The workers did understand that they sometimes needed a break from the warm bath of literature for a sobering plunge into current events. To this end they charged their readers with reading daily newspapers to them. (Here added distinction fell to readers who were fluently bilingual, as they often had to translate into Spanish English-only periodicals on the fly.) When time came for a return to sweetness and light, a vote was held to select the work to be read next. The ritual served to settle disputes concerning tastes, and it generated real excitement. The winning group of workers would cheer whenever their choice won and would sometimes even gloat. Fortunately, any dispute over reading matter rarely met with tragedy, the shootout of December 1903 standing as one rather shocking exception.
Readers took added pains to head off disputes by creating a strict schedule of reading for the working day. The news claimed the morning, with readers reading it for an hour and 45 minutes or so. In the afternoon, fiction ruled. Readers read it for about two hours. “I try to vary the reading as much as I am able,” explained one reader, “not only to please the workers in the shop, but also in order to treat myself with kindness.” The kindness shown to readers by workers could be quite lavish. They gave them fresh Cuban bread, coffee, and cigars for stamina, and generous pay for their service. In 1890, the lowest-earning reader pulled in about $20 a week, which amounts to about $780 in today’s money, with the top-earning readers receiving as much as $125, or about $3,900 today. The basis of their pay was a weekly fee of 25 cents per worker, which they collected every Saturday, the day that closed out the work week, by positioning themselves near the factory door at the end of the shift. Workers who claimed not to enjoy the selections read that week would try to hold out. Yet most workers paid up without complaint; they understood that a more pleasurable selection was bound to make the reader’s rotation sooner or later.
The generous compensation reflected the great difficulty facing any would-be reader. Cigar factory workers had high standards, and they devised tests and trials to ensure the would-be readers could meet them. Candidates were summoned to a bench, there to read aloud a selection chosen by the workers. The ringing of a bell signaled candidates to begin and a second ringing, to end. The workers listened carefully to the candidates’ enunciation and scrutinized gestures they made to bring the story alive. Then they voted by secret ballot for their favorite contestant.
Perhaps inevitably, readers often held firm political and intellectual convictions, and they contrived ways to impart their convictions to the workers. Happy for them, workers in the cigar factories savored polemic and potboiler with equal relish. Indeed, it was the cigar factories of Ybor City and elsewhere throughout the Tampa Bay region that helped incubate the movement to free Cuba from Spanish colonial rule. (The readers themselves took up collections to bring Cuban poet and nationalist José Martí to Florida.) And once Cuba was free, the readers would continue to instigate social change, sparking general strikes, mass protests, and other forms of labor unrest well into the 1930s.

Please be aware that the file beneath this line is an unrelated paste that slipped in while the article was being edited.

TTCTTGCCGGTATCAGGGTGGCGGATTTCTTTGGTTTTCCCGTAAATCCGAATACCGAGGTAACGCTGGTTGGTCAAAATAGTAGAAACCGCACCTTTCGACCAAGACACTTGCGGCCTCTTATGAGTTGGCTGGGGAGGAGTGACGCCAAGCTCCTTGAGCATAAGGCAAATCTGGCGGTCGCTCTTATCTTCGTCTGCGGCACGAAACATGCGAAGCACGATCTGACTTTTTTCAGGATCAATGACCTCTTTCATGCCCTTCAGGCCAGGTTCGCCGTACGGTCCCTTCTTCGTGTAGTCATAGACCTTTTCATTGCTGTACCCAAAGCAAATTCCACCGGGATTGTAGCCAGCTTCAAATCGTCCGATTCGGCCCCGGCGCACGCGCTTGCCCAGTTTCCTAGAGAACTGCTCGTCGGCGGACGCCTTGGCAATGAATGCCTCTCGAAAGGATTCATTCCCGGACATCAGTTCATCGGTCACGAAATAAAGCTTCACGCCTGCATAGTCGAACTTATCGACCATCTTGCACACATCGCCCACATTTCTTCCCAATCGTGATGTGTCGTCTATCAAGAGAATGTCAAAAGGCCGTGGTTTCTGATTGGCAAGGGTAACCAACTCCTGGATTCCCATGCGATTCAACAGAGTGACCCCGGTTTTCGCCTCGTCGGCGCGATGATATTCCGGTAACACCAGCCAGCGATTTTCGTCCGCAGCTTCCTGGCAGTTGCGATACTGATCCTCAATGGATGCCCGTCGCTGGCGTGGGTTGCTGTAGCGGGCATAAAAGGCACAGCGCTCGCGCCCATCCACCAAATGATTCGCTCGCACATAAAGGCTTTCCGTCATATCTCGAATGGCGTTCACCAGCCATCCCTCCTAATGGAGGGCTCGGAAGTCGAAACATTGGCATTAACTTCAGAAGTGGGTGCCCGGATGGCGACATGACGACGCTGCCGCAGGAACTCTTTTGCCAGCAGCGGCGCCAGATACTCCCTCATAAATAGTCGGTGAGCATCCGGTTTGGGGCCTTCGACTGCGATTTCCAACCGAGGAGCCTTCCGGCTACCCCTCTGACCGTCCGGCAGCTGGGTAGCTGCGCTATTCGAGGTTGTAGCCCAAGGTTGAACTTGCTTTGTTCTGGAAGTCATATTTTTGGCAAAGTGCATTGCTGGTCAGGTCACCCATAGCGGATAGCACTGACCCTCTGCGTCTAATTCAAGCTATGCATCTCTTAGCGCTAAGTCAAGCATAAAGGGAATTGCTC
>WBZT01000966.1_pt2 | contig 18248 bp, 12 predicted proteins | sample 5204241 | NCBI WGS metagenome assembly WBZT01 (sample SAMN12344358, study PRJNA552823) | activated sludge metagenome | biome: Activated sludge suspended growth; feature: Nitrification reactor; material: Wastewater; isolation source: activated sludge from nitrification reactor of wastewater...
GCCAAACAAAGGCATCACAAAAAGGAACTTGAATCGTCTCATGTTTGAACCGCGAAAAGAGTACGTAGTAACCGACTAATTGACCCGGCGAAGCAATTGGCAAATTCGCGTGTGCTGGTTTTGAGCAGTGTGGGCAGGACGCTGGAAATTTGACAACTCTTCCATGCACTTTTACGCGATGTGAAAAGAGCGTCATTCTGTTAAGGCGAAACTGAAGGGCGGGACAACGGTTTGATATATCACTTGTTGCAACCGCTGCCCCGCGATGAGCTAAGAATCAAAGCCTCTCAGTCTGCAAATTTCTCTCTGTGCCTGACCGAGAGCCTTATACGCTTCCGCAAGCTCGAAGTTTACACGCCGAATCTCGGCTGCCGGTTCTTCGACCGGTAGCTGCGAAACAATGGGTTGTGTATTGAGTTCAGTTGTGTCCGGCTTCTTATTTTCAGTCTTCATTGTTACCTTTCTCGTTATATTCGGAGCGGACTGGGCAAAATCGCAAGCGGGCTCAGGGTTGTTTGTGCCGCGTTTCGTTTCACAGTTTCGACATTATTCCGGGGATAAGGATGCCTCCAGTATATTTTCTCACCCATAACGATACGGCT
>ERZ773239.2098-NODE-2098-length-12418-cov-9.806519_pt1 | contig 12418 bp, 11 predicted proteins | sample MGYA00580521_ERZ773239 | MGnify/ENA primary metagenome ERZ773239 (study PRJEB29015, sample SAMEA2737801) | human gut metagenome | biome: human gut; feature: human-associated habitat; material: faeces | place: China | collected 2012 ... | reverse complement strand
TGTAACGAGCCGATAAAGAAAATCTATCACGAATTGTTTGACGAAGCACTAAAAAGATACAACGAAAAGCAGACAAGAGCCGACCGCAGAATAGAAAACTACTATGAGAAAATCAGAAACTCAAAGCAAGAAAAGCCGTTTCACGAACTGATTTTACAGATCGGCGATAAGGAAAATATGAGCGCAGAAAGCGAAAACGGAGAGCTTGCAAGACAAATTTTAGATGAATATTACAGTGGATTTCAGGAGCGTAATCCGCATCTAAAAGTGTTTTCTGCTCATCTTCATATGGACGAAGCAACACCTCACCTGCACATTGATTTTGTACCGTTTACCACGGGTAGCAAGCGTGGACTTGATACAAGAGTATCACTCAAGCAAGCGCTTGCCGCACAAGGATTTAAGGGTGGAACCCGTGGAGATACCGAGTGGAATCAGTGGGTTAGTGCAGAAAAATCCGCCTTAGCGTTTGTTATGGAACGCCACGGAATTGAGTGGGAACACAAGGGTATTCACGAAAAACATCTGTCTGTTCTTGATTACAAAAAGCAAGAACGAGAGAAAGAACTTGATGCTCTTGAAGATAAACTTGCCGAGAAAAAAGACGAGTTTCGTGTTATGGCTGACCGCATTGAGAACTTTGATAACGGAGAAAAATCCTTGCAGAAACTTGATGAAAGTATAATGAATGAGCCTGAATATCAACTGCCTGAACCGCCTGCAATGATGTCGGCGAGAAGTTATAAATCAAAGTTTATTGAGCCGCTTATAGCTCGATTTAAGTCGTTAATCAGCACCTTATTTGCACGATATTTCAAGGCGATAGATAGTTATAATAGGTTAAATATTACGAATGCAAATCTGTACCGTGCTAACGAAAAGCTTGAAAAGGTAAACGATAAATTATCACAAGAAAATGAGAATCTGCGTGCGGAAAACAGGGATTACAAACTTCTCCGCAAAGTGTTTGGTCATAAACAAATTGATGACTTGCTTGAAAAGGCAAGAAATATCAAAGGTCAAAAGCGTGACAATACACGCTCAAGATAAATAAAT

Labor Day has now passed, but we can still keep the revolutionary spirit of the cigar workers, and their beloved books, alive with ropa vieja, the national dish of Cuba.
Ropa Vieja (via Recipe Source)
- 3 pounds flank steak
- 1–1⁄2 cups water
- 6 whole garlic, peeled
- 6 whole black peppercorns
- salt to taste
- 8 poblano peppers, fresh
- 1⁄2 cup lard, bacon drippings, or veg. oil
- 2 garlic clove, peeled and sliced
- 1 large onion, sliced 1⁄8” thick
- flour tortilla(s)
Cut the flank steak in half horizontally so it will fit into a large Dutch oven. Place it in the pot and cover it with the water. Add the six whole cloves of garlic, along with the peppercorns and salt as desired. Place over low heat and bring the liquid to a simmer. Cover and continue cooking over low heat, turning the meat occasionally, until it is tender and well done, about one and a half to two hours.
While the meat is stewing roast, peel and seed the peppers and slice each pepper lengthwise into strips an eighth of an inch wide. Set aside.
When the meat is tender, remove the Dutch oven from the heat and let the meat cool in its own broth. When it cold enough to handle, remove it from the broth and place it on a cutting board. Slice the meat across the grain into strips about two inches across. Using your fingers, pull the meat into fine shreds. Return it to the broth.
Heat the lard or other fat in a large heavy skillet over medium heat until it is rippling. Crush the sliced garlic cloves and add to the hot fat. Sauté for one minute, stirring frequently. Add the sliced onions and sauté until it’s somewhat soft, about three minutes. Add the reserved pepper strips to the pan and continue sauteing and stirring for about two minutes.
Using a slotted spoon, transfer the peppers, onion and garlic to the Dutch oven. Cook the meat mixture, uncovered, over medium heat, stirring frequently until the flavors are blended about 10 to 15 minutes. Serve the meat hot, rolled up in heated flour tortillas.
If you’d like to learn more, please see El Lector: A History of the Cigar Factory Reader by Araceli Tinajero. It was the source of information for this post.